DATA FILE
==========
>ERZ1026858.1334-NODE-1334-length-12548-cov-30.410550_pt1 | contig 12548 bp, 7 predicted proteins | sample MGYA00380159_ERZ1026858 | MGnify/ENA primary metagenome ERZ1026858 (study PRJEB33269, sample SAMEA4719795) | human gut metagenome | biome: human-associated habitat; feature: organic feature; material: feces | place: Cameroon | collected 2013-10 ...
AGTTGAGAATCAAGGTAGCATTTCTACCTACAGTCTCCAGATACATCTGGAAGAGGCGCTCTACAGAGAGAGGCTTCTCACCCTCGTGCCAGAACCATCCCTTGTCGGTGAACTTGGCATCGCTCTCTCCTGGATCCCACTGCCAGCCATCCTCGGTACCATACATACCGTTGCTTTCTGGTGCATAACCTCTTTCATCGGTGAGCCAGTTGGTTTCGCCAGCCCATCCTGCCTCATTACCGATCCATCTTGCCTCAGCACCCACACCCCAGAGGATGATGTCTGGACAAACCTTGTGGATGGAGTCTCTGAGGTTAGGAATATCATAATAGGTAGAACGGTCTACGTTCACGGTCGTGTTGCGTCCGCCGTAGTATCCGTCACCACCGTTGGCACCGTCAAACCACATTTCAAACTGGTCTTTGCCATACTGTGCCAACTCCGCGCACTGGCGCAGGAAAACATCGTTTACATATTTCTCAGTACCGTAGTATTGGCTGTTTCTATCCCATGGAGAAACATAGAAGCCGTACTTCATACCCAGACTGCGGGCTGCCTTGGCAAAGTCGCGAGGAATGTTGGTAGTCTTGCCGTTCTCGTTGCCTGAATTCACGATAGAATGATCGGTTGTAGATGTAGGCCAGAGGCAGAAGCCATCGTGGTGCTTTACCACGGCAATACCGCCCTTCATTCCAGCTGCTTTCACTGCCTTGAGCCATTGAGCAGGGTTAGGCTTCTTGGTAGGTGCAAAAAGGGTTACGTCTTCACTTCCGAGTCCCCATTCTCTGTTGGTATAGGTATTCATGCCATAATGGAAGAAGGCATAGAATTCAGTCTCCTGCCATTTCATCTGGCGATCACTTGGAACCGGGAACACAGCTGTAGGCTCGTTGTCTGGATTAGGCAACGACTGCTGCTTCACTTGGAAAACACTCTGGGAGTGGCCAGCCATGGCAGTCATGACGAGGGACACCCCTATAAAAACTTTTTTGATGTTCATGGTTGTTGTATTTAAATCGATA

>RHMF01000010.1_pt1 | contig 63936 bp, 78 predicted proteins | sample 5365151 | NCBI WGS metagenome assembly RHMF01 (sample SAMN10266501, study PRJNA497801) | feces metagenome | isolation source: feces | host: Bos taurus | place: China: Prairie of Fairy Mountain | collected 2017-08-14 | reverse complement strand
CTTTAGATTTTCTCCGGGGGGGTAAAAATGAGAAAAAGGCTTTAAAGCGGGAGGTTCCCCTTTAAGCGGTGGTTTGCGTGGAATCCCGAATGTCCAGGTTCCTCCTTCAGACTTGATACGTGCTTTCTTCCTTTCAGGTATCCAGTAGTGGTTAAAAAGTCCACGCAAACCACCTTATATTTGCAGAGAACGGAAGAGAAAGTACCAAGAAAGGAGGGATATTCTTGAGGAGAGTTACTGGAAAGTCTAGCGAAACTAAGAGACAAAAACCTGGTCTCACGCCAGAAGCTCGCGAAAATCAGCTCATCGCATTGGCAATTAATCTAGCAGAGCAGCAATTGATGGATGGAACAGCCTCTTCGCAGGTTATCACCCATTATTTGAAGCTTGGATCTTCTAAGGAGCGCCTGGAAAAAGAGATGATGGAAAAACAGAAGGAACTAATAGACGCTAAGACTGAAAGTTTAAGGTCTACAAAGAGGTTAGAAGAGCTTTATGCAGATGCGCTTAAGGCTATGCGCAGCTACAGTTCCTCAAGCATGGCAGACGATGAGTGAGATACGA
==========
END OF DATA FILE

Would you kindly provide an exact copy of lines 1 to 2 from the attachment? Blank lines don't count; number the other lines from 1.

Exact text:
>ERZ1026858.1334-NODE-1334-length-12548-cov-30.410550_pt1 | contig 12548 bp, 7 predicted proteins | sample MGYA00380159_ERZ1026858 | MGnify/ENA primary metagenome ERZ1026858 (study PRJEB33269, sample SAMEA4719795) | human gut metagenome | biome: human-associated habitat; feature: organic feature; material: feces | place: Cameroon | collected 2013-10 ...
AGTTGAGAATCAAGGTAGCATTTCTACCTACAGTCTCCAGATACATCTGGAAGAGGCGCTCTACAGAGAGAGGCTTCTCACCCTCGTGCCAGAACCATCCCTTGTCGGTGAACTTGGCATCGCTCTCTCCTGGATCCCACTGCCAGCCATCCTCGGTACCATACATACCGTTGCTTTCTGGTGCATAACCTCTTTCATCGGTGAGCCAGTTGGTTTCGCCAGCCCATCCTGCCTCATTACCGATCCATCTTGCCTCAGCACCCACACCCCAGAGGATGATGTCTGGACAAACCTTGTGGATGGAGTCTCTGAGGTTAGGAATATCATAATAGGTAGAACGGTCTACGTTCACGGTCGTGTTGCGTCCGCCGTAGTATCCGTCACCACCGTTGGCACCGTCAAACCACATTTCAAACTGGTCTTTGCCATACTGTGCCAACTCCGCGCACTGGCGCAGGAAAACATCGTTTACATATTTCTCAGTACCGTAGTATTGGCTGTTTCTATCCCATGGAGAAACATAGAAGCCGTACTTCATACCCAGACTGCGGGCTGCCTTGGCAAAGTCGCGAGGAATGTTGGTAGTCTTGCCGTTCTCGTTGCCTGAATTCACGATAGAATGATCGGTTGTAGATGTAGGCCAGAGGCAGAAGCCATCGTGGTGCTTTACCACGGCAATACCGCCCTTCATTCCAGCTGCTTTCACTGCCTTGAGCCATTGAGCAGGGTTAGGCTTCTTGGTAGGTGCAAAAAGGGTTACGTCTTCACTTCCGAGTCCCCATTCTCTGTTGGTATAGGTATTCATGCCATAATGGAAGAAGGCATAGAATTCAGTCTCCTGCCATTTCATCTGGCGATCACTTGGAACCGGGAACACAGCTGTAGGCTCGTTGTCTGGATTAGGCAACGACTGCTGCTTCACTTGGAAAACACTCTGGGAGTGGCCAGCCATGGCAGTCATGACGAGGGACACCCCTATAAAAACTTTTTTGATGTTCATGGTTGTTGTATTTAAATCGATA